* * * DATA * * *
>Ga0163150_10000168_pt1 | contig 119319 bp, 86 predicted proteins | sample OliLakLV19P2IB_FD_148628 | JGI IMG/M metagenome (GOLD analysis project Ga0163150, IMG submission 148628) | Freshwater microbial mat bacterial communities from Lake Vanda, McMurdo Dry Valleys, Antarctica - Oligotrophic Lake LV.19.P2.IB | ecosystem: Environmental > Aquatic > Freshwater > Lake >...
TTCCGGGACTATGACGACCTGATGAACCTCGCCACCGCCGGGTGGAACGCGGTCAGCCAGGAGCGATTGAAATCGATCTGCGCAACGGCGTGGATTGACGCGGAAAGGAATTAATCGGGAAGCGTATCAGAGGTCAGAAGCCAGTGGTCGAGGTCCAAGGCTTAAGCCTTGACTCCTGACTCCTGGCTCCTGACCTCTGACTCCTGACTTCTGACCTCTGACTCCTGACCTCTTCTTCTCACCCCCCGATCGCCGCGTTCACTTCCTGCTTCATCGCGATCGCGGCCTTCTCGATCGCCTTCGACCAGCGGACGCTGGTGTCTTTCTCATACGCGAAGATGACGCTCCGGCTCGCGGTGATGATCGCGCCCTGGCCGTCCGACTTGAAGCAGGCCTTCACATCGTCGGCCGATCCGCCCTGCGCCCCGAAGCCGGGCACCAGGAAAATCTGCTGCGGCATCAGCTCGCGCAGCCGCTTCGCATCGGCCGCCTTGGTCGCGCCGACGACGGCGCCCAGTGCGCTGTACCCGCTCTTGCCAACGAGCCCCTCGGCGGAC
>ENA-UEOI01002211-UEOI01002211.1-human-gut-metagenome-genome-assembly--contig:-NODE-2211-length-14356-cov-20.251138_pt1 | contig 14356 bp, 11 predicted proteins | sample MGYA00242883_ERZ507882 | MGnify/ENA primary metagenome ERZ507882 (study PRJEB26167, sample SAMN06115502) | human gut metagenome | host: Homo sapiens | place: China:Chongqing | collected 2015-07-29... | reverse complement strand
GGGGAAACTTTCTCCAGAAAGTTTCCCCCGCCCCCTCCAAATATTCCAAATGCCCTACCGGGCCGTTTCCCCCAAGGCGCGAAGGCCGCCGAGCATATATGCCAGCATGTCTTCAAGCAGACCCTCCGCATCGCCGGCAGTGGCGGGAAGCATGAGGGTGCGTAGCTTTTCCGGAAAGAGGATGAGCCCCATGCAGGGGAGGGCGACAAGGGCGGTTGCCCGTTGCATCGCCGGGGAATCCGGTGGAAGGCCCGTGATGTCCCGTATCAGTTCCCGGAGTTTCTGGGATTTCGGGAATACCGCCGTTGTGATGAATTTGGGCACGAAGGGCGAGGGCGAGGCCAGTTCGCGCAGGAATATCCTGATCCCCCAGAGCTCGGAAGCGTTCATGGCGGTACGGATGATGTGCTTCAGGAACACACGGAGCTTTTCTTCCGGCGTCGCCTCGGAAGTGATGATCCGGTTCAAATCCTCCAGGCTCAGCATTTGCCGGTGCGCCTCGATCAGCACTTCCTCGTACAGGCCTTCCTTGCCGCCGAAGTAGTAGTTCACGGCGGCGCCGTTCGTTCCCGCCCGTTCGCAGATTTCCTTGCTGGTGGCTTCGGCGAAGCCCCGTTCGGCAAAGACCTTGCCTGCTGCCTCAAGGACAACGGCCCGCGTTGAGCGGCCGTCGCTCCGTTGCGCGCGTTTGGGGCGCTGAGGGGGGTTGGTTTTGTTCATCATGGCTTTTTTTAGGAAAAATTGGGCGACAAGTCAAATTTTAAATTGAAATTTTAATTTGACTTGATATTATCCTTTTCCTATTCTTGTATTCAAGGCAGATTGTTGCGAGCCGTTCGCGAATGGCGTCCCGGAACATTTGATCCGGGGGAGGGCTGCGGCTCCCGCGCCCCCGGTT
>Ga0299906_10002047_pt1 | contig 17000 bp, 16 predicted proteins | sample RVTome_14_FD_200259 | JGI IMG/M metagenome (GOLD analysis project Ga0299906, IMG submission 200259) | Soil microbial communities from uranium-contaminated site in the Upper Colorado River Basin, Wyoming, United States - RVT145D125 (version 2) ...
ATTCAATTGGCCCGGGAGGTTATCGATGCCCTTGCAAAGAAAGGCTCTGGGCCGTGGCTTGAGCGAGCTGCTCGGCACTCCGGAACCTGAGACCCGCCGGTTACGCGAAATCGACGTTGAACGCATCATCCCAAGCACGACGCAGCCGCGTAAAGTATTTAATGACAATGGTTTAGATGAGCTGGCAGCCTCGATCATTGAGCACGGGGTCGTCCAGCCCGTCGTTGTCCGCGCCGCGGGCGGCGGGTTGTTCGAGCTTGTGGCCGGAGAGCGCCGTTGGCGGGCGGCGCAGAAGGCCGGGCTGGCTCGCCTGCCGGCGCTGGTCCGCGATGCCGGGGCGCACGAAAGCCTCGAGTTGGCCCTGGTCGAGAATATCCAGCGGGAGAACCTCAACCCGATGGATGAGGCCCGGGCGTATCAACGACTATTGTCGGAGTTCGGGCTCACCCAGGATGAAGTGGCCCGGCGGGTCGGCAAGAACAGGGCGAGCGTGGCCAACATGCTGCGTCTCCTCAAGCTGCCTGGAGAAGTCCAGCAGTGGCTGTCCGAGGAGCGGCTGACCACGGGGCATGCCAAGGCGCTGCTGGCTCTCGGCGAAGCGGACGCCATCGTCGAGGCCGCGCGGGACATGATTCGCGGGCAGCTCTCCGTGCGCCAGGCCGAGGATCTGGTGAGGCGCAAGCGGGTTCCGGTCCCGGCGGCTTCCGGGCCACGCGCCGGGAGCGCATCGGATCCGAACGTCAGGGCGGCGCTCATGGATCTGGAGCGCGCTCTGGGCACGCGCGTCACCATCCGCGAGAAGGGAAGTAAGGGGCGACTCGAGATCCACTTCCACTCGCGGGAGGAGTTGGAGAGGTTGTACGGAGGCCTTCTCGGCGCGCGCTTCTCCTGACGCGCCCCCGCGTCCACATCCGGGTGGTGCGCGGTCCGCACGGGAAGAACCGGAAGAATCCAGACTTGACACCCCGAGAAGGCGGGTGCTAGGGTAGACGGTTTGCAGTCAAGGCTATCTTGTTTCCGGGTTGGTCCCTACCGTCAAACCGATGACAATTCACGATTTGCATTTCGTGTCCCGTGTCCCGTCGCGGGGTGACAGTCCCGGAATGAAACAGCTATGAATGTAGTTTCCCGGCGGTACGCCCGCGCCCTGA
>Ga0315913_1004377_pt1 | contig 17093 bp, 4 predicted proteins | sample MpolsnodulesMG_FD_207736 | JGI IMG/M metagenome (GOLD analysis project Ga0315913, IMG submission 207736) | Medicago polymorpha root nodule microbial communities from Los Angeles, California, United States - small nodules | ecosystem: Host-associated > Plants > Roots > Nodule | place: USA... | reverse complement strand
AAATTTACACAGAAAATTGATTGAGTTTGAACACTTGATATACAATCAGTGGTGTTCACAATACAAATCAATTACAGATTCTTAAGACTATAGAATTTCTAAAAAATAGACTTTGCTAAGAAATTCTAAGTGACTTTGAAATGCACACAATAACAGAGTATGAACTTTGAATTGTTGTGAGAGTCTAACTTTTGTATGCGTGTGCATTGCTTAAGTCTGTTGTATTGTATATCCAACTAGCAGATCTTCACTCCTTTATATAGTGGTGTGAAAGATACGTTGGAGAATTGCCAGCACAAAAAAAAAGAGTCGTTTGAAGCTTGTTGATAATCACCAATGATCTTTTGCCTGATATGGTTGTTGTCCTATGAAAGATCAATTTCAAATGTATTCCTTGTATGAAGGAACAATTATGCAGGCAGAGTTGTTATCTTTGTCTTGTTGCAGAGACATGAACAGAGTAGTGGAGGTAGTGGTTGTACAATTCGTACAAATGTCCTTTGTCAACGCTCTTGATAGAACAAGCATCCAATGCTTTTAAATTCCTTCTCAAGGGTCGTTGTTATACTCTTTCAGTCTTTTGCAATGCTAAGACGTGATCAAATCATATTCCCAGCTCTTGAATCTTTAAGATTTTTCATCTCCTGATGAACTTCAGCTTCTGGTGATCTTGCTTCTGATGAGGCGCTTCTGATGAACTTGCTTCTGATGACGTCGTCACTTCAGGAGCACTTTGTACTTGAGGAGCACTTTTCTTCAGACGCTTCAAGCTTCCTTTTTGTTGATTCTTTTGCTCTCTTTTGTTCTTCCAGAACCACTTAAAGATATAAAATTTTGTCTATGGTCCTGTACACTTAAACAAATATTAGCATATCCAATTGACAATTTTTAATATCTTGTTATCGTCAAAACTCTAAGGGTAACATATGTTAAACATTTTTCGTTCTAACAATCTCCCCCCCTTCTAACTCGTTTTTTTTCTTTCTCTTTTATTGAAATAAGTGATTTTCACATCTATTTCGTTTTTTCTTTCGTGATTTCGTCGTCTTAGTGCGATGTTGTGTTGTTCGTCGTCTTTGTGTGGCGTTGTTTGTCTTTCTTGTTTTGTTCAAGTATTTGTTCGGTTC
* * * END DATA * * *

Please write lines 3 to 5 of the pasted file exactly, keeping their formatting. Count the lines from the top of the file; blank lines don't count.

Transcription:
>ENA-UEOI01002211-UEOI01002211.1-human-gut-metagenome-genome-assembly--contig:-NODE-2211-length-14356-cov-20.251138_pt1 | contig 14356 bp, 11 predicted proteins | sample MGYA00242883_ERZ507882 | MGnify/ENA primary metagenome ERZ507882 (study PRJEB26167, sample SAMN06115502) | human gut metagenome | host: Homo sapiens | place: China:Chongqing | collected 2015-07-29... | reverse complement strand
GGGGAAACTTTCTCCAGAAAGTTTCCCCCGCCCCCTCCAAATATTCCAAATGCCCTACCGGGCCGTTTCCCCCAAGGCGCGAAGGCCGCCGAGCATATATGCCAGCATGTCTTCAAGCAGACCCTCCGCATCGCCGGCAGTGGCGGGAAGCATGAGGGTGCGTAGCTTTTCCGGAAAGAGGATGAGCCCCATGCAGGGGAGGGCGACAAGGGCGGTTGCCCGTTGCATCGCCGGGGAATCCGGTGGAAGGCCCGTGATGTCCCGTATCAGTTCCCGGAGTTTCTGGGATTTCGGGAATACCGCCGTTGTGATGAATTTGGGCACGAAGGGCGAGGGCGAGGCCAGTTCGCGCAGGAATATCCTGATCCCCCAGAGCTCGGAAGCGTTCATGGCGGTACGGATGATGTGCTTCAGGAACACACGGAGCTTTTCTTCCGGCGTCGCCTCGGAAGTGATGATCCGGTTCAAATCCTCCAGGCTCAGCATTTGCCGGTGCGCCTCGATCAGCACTTCCTCGTACAGGCCTTCCTTGCCGCCGAAGTAGTAGTTCACGGCGGCGCCGTTCGTTCCCGCCCGTTCGCAGATTTCCTTGCTGGTGGCTTCGGCGAAGCCCCGTTCGGCAAAGACCTTGCCTGCTGCCTCAAGGACAACGGCCCGCGTTGAGCGGCCGTCGCTCCGTTGCGCGCGTTTGGGGCGCTGAGGGGGGTTGGTTTTGTTCATCATGGCTTTTTTTAGGAAAAATTGGGCGACAAGTCAAATTTTAAATTGAAATTTTAATTTGACTTGATATTATCCTTTTCCTATTCTTGTATTCAAGGCAGATTGTTGCGAGCCGTTCGCGAATGGCGTCCCGGAACATTTGATCCGGGGGAGGGCTGCGGCTCCCGCGCCCCCGGTT
>Ga0299906_10002047_pt1 | contig 17000 bp, 16 predicted proteins | sample RVTome_14_FD_200259 | JGI IMG/M metagenome (GOLD analysis project Ga0299906, IMG submission 200259) | Soil microbial communities from uranium-contaminated site in the Upper Colorado River Basin, Wyoming, United States - RVT145D125 (version 2) ...